Why The Shale Boom Left California Behind

California is one of the only oil-producing states that has failed to benefit from the U.S. shale oil boom. Here’s why.

Scores of oil pumps in the Kern River Oil Field, with rolling hills covered by haze in the background.

This week I am creating slides for a presentation I am giving in California later this month. While researching the material, I took a closer look at the history of California’s oil industry.

California’s Historical Importance

Many people are unaware about California’s importance in the U.S. oil industry. In fact, 100 years ago California was the top oil producer in the U.S., responsible at one point for nearly 40% of U.S. oil production.

California’s oil production rose throughout most of the 20th century, briefly eclipsing one million barrels per day in the early 1980s. Oil production began to decline there after peaking in 1985.

The same pattern took place in many other states, and in fact was the case for the entire U.S., where oil production peaked in 1970 and then declined over the next 35 years.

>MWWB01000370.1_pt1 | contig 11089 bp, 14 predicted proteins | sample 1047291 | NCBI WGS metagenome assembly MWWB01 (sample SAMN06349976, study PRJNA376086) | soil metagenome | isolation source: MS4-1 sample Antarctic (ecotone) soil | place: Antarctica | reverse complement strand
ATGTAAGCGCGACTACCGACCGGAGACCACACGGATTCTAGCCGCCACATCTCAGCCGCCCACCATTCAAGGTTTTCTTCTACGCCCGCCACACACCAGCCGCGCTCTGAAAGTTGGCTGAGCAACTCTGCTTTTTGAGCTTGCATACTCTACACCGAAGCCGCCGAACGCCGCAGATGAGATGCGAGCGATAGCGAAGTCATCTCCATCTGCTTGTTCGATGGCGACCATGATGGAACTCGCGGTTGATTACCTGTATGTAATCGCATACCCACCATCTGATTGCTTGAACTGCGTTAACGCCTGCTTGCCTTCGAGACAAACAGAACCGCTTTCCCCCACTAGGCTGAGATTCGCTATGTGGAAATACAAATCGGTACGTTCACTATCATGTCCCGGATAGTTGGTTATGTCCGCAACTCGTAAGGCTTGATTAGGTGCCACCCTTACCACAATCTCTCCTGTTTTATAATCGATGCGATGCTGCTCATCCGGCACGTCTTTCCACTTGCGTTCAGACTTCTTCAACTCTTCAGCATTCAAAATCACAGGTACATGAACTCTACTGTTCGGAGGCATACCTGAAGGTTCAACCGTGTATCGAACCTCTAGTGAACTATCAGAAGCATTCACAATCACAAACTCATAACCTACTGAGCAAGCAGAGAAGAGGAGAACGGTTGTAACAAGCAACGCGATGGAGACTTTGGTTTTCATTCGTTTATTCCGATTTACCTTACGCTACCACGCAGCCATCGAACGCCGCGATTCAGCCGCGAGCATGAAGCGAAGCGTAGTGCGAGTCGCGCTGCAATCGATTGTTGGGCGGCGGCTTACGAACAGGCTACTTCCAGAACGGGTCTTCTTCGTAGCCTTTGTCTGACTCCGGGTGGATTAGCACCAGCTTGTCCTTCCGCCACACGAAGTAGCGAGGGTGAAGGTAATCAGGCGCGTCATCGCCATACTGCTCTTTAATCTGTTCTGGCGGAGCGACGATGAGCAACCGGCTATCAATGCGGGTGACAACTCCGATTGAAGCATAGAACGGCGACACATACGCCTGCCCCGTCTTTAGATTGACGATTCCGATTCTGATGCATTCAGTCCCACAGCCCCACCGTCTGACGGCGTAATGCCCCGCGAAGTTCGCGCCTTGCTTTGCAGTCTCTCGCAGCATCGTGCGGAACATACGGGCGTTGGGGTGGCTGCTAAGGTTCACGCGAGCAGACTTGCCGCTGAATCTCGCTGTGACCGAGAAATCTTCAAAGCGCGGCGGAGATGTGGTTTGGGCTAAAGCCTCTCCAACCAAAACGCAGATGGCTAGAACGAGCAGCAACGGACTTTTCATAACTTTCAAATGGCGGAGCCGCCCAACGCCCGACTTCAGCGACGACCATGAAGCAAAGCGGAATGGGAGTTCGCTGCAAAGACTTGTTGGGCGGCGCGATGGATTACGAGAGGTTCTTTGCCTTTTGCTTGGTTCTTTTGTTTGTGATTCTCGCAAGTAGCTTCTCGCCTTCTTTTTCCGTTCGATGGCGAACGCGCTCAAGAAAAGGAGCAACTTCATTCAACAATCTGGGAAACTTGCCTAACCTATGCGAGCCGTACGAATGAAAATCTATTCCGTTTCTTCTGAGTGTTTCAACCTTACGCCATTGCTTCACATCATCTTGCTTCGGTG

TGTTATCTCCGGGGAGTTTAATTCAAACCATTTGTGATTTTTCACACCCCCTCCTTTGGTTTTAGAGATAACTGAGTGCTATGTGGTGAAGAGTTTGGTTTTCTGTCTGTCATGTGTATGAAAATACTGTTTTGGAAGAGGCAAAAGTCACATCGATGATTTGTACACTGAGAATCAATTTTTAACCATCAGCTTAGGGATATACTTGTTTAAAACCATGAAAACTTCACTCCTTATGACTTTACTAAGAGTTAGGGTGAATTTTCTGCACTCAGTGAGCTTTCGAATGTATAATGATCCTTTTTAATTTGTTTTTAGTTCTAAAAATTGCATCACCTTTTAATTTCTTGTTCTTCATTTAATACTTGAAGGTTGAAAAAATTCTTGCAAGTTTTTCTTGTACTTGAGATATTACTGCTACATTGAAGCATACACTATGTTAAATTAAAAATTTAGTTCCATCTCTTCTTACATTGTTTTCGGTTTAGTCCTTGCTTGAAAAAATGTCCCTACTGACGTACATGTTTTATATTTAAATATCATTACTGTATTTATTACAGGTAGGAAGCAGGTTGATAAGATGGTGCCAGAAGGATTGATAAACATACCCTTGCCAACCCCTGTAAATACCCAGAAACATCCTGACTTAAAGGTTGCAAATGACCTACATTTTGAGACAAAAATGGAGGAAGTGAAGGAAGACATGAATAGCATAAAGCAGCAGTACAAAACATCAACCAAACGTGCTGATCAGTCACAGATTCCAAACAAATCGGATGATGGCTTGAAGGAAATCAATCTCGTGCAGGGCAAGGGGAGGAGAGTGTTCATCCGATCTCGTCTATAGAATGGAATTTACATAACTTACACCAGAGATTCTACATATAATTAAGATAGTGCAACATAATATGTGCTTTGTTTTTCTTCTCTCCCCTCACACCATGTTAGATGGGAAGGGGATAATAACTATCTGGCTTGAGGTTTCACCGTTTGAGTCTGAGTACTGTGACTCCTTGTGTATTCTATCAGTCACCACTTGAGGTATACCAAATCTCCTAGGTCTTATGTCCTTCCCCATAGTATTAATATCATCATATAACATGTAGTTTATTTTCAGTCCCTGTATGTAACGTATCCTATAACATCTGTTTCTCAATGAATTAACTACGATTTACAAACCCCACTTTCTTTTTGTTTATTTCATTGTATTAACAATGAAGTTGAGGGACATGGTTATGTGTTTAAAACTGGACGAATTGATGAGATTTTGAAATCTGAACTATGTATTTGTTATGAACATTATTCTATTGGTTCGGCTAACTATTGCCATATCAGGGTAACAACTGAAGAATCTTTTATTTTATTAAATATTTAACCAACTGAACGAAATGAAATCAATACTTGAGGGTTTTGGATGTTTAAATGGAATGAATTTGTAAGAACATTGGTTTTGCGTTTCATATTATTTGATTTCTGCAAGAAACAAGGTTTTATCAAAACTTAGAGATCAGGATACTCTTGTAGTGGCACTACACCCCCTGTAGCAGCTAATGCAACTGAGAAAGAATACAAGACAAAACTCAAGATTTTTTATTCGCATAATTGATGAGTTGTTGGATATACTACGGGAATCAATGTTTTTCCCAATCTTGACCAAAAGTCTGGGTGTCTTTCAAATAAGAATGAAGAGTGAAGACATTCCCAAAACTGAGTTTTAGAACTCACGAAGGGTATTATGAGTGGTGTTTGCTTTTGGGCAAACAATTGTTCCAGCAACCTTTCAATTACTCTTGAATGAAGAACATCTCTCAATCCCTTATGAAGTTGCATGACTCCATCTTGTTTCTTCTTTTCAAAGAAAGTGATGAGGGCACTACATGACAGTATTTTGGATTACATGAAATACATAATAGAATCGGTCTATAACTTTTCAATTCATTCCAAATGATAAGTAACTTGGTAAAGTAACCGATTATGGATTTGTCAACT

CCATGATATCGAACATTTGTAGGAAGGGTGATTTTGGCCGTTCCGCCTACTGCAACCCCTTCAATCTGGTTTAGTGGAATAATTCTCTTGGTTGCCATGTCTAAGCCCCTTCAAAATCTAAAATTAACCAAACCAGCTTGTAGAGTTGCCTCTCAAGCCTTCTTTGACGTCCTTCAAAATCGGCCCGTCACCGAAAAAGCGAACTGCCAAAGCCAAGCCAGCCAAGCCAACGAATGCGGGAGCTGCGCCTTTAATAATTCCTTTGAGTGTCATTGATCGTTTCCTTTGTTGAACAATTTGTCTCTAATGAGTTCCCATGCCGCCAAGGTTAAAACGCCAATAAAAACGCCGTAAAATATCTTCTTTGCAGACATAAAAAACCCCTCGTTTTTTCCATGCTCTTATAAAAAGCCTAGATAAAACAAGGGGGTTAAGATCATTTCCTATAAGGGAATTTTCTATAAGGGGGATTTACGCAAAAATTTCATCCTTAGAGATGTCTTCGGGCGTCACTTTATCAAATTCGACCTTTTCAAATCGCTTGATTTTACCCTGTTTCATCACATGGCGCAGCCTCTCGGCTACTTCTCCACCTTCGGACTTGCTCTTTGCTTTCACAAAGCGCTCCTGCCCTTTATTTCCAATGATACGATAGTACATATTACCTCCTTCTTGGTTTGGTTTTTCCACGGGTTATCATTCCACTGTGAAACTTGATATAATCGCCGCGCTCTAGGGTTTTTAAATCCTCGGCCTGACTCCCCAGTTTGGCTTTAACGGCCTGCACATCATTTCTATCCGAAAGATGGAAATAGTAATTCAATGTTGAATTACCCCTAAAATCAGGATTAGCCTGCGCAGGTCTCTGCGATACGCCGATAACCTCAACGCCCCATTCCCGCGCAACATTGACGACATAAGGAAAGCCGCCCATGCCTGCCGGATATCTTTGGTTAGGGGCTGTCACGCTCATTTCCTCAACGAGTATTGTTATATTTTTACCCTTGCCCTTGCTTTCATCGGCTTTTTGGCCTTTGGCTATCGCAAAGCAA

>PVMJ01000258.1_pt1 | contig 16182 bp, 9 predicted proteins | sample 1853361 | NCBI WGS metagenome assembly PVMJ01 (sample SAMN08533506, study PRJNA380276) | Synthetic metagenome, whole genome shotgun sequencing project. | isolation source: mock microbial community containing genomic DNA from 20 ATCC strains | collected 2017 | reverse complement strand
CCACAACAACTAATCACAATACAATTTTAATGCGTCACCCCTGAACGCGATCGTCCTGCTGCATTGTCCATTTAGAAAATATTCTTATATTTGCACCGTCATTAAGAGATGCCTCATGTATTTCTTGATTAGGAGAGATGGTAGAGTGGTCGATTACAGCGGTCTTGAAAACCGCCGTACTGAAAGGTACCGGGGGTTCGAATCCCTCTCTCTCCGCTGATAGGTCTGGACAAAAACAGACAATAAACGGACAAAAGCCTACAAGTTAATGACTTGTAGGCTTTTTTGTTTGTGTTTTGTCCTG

The Shale Boom Arrives

But the shale boom changed the trajectory of U.S. oil production. Oil production that had fallen for decades reversed direction and began to surge about a decade ago. Almost every state with shale oil resources saw a similar surge in production.

Since 2010, U.S. oil production has increased by 131%, with huge gains in oil production in the following states (among others):

  • North Dakota – up 634%
  • Colorado – up 508%
  • New Mexico – up 377%
  • Texas – up 330%
  • Oklahoma – up 238%

In fact, only three major oil-producing states have seen a decline in oil production since 2010: California, Louisiana, and Alaska. One of the graphics I created for my presentation shows the stark contrast between oil production in Texas and California as the shale boom unfolded.

California is missing the shale boom.

During the 1980s and 1990s, oil production in Texas was declining faster than it was in California. Had that trajectory been maintained, oil production in Texas may have fallen below California’s in about 2010.